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Back before George Mason University’s basketball team was two wins away from a national championship, the school had a different set of all-stars: its economics department.
It counts two Nobel laureates and is a groundbreaker in research into how changing incentives affect people’s behavior.
But perhaps the two sets of stars have something to learn from each other.
Basketball, as it turns out, makes an intriguing laboratory for testing economic theories against how things work in the real world — a specialty of George Mason’s economists.
The Washington Post called some of George Mason’s other big men to ask how they might apply their pet areas of research to examining their team’s recent success. In case you have trouble keeping them straight: Economists have game theory; the basketball players have just got game.
There’s another big difference. “I don’t remember anywhere near this big a celebration when Vernon won the Nobel Prize,” said GMU economics professor Alex Tabarrok, referring to colleague Vernon L. Smith, who shared the $1 million prize in 2002.
George Mason’s economics department was put on the map by its other Nobel winner, James Buchanan, who broke ground in using economic tools to analyze political decision making and the impact of laws on society. It’s called public choice theory, and its lessons are particularly useful for the basketball court.
Think of a basketball game as a vastly simplified proxy for the real world. There are laws that govern behavior (the rulebook), people who enforce those laws (referees), and a way to measure who is succeeding and who isn’t (the score).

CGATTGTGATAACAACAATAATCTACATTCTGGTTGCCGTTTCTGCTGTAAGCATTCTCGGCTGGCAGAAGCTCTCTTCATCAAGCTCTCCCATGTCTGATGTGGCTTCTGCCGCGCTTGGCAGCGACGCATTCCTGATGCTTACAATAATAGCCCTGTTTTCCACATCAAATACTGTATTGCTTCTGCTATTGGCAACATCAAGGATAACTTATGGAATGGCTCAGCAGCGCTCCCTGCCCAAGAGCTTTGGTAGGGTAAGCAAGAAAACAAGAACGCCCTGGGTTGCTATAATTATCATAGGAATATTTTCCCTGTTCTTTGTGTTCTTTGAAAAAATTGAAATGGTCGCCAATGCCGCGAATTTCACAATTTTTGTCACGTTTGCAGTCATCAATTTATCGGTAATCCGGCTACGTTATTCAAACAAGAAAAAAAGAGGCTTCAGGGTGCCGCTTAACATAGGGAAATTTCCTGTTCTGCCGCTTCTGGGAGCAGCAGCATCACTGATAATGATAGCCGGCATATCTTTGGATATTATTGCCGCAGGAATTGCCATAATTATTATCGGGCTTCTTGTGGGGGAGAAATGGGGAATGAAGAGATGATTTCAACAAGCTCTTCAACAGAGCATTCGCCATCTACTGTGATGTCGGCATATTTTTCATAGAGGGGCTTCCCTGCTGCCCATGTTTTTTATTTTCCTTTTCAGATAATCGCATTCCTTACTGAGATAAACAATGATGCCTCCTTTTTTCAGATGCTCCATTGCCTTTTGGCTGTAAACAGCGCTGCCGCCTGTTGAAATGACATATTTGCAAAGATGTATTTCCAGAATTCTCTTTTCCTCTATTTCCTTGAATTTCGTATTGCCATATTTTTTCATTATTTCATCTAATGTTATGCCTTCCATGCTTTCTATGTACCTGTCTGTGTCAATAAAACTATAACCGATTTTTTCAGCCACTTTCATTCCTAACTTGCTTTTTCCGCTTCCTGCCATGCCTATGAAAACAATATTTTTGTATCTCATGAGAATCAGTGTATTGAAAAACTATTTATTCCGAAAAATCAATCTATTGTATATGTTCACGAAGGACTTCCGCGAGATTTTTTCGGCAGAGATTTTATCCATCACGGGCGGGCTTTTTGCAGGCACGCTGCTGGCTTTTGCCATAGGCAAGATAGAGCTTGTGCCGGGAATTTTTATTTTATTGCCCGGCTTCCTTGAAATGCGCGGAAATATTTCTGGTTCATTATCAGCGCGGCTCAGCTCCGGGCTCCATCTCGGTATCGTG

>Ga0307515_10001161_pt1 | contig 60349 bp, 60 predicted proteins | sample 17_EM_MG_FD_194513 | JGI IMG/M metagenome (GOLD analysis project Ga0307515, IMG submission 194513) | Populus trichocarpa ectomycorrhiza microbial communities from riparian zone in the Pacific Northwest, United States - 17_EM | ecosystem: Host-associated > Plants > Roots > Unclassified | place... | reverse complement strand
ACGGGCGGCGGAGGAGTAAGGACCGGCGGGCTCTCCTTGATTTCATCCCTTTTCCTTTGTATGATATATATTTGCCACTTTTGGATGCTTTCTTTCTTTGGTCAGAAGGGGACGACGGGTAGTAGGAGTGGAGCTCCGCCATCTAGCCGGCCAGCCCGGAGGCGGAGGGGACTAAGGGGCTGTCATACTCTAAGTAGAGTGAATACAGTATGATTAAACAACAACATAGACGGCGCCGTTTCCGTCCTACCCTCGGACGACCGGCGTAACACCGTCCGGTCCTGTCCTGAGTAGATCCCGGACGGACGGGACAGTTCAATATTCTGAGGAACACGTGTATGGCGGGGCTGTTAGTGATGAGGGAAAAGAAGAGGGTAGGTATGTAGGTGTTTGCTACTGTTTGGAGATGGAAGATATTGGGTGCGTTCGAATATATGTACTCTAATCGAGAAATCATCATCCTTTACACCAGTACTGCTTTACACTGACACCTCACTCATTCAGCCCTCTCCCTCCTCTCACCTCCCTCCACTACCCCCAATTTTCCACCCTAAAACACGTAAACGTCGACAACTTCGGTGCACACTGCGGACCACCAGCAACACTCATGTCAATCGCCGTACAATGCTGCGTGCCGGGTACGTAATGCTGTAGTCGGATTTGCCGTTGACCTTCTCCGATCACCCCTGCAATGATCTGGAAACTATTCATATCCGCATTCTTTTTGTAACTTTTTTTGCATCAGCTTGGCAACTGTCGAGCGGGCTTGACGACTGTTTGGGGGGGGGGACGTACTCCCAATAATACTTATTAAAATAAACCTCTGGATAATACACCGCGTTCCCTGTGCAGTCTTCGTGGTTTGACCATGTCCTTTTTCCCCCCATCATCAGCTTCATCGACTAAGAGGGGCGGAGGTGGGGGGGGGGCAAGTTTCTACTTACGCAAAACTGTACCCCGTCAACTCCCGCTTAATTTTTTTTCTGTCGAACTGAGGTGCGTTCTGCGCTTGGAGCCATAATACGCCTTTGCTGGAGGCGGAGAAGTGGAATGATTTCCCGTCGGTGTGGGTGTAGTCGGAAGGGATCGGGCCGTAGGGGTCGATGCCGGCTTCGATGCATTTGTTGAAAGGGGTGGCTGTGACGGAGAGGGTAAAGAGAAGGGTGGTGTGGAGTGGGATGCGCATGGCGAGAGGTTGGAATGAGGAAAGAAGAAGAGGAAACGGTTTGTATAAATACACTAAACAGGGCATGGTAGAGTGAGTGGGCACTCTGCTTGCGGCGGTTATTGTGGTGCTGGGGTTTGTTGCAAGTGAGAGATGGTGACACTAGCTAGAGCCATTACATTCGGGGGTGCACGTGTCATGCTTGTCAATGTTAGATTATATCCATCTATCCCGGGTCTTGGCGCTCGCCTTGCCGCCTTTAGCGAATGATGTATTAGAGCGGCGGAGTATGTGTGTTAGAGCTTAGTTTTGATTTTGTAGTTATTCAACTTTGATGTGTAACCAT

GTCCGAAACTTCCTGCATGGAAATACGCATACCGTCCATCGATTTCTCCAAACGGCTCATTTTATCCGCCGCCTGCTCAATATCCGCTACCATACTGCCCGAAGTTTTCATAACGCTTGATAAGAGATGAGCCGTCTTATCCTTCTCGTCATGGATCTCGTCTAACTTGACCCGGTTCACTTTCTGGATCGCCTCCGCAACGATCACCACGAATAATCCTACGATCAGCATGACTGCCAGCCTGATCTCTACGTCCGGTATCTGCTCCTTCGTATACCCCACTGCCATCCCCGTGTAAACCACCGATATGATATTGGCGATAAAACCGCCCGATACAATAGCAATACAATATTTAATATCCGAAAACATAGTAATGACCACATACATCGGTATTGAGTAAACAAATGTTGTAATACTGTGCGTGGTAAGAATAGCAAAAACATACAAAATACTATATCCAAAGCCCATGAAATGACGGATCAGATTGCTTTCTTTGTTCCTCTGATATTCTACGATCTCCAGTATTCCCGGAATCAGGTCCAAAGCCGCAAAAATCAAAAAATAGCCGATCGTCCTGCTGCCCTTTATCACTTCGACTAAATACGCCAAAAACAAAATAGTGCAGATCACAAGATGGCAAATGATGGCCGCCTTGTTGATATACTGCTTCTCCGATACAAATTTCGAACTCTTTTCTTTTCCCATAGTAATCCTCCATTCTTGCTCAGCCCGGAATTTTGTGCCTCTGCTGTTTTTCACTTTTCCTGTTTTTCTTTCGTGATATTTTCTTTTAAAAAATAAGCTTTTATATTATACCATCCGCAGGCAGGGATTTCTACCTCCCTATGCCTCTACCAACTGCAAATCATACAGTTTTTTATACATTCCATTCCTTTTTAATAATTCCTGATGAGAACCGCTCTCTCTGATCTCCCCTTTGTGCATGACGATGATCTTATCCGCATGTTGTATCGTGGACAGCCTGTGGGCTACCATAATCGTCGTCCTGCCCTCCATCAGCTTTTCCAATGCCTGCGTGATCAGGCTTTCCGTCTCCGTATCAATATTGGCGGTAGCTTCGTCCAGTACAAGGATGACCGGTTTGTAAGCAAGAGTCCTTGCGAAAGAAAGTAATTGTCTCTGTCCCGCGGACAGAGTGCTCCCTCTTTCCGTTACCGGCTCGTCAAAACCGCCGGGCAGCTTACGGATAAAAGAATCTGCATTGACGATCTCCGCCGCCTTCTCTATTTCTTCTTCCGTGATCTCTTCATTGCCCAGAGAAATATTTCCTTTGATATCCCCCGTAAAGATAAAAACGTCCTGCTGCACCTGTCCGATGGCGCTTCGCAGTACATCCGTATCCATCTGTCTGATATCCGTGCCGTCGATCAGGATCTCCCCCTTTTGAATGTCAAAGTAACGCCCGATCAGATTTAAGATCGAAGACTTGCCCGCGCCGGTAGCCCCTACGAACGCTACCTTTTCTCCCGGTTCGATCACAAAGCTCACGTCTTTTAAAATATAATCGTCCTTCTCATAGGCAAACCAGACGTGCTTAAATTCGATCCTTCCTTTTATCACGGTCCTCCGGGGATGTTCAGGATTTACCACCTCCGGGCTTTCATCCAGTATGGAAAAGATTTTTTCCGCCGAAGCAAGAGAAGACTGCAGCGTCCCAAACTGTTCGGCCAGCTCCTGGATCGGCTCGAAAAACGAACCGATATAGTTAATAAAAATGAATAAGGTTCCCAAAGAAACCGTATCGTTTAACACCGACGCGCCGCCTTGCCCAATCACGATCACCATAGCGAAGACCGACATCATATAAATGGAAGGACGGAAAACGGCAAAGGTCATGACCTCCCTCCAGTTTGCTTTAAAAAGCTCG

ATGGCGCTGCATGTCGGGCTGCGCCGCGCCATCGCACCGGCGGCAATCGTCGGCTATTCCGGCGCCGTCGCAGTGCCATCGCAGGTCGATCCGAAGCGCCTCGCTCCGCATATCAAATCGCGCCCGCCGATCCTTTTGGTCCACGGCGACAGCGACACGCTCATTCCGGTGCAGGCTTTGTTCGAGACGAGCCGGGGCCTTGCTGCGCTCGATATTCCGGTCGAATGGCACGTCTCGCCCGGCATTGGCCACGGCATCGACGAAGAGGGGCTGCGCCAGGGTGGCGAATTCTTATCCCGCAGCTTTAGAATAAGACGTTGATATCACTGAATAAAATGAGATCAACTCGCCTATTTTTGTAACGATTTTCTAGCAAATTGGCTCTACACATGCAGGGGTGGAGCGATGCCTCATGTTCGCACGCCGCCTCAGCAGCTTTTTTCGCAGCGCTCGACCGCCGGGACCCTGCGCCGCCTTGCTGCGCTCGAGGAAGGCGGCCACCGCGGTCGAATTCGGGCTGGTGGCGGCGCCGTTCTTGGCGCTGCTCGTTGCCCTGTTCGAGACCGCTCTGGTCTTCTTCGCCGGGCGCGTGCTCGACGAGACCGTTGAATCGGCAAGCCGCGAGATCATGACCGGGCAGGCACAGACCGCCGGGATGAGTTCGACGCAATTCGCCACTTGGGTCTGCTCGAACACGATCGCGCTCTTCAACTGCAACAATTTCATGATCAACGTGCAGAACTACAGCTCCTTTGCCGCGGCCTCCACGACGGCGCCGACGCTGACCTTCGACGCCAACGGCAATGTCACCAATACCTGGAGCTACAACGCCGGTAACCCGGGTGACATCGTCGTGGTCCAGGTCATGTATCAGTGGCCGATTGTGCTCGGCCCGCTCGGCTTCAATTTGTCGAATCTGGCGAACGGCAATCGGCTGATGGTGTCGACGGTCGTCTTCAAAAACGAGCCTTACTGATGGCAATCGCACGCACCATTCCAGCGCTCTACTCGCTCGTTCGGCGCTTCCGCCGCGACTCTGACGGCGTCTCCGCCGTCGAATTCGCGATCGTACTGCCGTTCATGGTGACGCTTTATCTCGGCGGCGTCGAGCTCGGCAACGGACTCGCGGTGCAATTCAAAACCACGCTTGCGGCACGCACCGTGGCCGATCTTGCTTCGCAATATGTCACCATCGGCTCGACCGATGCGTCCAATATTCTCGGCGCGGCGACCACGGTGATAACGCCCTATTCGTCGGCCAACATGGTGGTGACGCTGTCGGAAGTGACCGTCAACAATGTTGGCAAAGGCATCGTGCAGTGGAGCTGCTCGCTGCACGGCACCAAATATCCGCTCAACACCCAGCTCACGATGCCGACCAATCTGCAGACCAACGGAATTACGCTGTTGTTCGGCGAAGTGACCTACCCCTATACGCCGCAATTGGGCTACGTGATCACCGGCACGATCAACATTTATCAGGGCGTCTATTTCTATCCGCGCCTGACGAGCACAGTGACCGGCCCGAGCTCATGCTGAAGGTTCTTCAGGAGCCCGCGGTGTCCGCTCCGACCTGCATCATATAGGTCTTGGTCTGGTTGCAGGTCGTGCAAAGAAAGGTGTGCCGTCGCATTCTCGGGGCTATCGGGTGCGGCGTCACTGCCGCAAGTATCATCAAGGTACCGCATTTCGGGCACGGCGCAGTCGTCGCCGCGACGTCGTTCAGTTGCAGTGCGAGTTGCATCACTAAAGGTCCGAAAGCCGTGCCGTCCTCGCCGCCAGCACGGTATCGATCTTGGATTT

Just as lawmakers can change the way wealth is distributed by changing tax and other rules, changes to the rules of basketball can have sometimes unpredictable effects on what teams score the most, and how.
Peter Boettke, a George Mason economist and avid basketball fan, offers an outlandish example: “I can change one rule in basketball and Michael Jordan will no longer be the best basketball player of all time. You could change the rules to require the game be played on stiletto heels. Then Cindy Crawford would be the best player.”
He and a student are beginning research that would use economic techniques to examine what he suspects are myths.
For example, some sports commentators argue that contemporary basketball players are weaker shooters than their predecessors, who had better fundamental skills. Boettke plans to examine whether the the three-point line is the actual reason for apparently weaker shooting percentages.
After all, awarding an extra point for more distant shots creates an incentive for players to shoot from farther away than they used to, which produces lower shooting averages.
If his research into basketball yields any interesting conclusions, he said he may slip them to GMU Coach Jim Larranaga before publishing them — after all, the coach is more likely to find some use for them. “All we egghead academics do is sit back and ask, ’What are the rational choice mechanics of all of this’ and try to have fun with it,” Boettke said.
He figures that George Mason’s recent success has to do with the incentives facing the very best young basketball prospects.
Elite players commonly drop out of college to join the NBA early, so the advantage enjoyed by top college programs able to recruit them is smaller than it was. What is at work may be a version of what game theorists call “prisoner’s dilemma.”
Elite players may have more incentive to position themselves to be hot NBA prospects than to do the things — passing the ball, for example, instead of shooting — that would make their teams more successful. George Mason’s players, who have been long-shot professional basketball prospects, may have fewer competing incentives and might therefore be more inclined to work as a team.
The Washington Post
April 02, 2006